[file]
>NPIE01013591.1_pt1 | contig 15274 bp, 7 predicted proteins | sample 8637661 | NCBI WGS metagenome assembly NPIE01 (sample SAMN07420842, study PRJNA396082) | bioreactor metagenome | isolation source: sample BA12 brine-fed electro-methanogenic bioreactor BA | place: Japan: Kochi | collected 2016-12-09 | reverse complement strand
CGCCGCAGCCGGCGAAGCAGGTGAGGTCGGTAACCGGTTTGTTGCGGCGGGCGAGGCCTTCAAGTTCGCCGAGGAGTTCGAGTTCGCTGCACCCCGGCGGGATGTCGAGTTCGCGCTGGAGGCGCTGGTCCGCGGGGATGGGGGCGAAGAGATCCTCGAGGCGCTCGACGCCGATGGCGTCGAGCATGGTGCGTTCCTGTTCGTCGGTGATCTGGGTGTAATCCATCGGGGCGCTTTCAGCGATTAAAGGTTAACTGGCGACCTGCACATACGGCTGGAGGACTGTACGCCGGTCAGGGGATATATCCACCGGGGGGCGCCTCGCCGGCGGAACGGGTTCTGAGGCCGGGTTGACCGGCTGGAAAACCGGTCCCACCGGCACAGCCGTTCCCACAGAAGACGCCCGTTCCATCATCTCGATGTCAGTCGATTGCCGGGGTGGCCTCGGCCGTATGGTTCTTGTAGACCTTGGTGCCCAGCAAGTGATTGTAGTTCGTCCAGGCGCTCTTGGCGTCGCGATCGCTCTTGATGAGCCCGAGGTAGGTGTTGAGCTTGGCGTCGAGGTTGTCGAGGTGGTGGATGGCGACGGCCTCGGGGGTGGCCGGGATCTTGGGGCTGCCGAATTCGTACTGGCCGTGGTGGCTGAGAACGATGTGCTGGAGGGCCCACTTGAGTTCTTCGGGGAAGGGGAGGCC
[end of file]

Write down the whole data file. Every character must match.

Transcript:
>NPIE01013591.1_pt1 | contig 15274 bp, 7 predicted proteins | sample 8637661 | NCBI WGS metagenome assembly NPIE01 (sample SAMN07420842, study PRJNA396082) | bioreactor metagenome | isolation source: sample BA12 brine-fed electro-methanogenic bioreactor BA | place: Japan: Kochi | collected 2016-12-09 | reverse complement strand
CGCCGCAGCCGGCGAAGCAGGTGAGGTCGGTAACCGGTTTGTTGCGGCGGGCGAGGCCTTCAAGTTCGCCGAGGAGTTCGAGTTCGCTGCACCCCGGCGGGATGTCGAGTTCGCGCTGGAGGCGCTGGTCCGCGGGGATGGGGGCGAAGAGATCCTCGAGGCGCTCGACGCCGATGGCGTCGAGCATGGTGCGTTCCTGTTCGTCGGTGATCTGGGTGTAATCCATCGGGGCGCTTTCAGCGATTAAAGGTTAACTGGCGACCTGCACATACGGCTGGAGGACTGTACGCCGGTCAGGGGATATATCCACCGGGGGGCGCCTCGCCGGCGGAACGGGTTCTGAGGCCGGGTTGACCGGCTGGAAAACCGGTCCCACCGGCACAGCCGTTCCCACAGAAGACGCCCGTTCCATCATCTCGATGTCAGTCGATTGCCGGGGTGGCCTCGGCCGTATGGTTCTTGTAGACCTTGGTGCCCAGCAAGTGATTGTAGTTCGTCCAGGCGCTCTTGGCGTCGCGATCGCTCTTGATGAGCCCGAGGTAGGTGTTGAGCTTGGCGTCGAGGTTGTCGAGGTGGTGGATGGCGACGGCCTCGGGGGTGGCCGGGATCTTGGGGCTGCCGAATTCGTACTGGCCGTGGTGGCTGAGAACGATGTGCTGGAGGGCCCACTTGAGTTCTTCGGGGAAGGGGAGGCC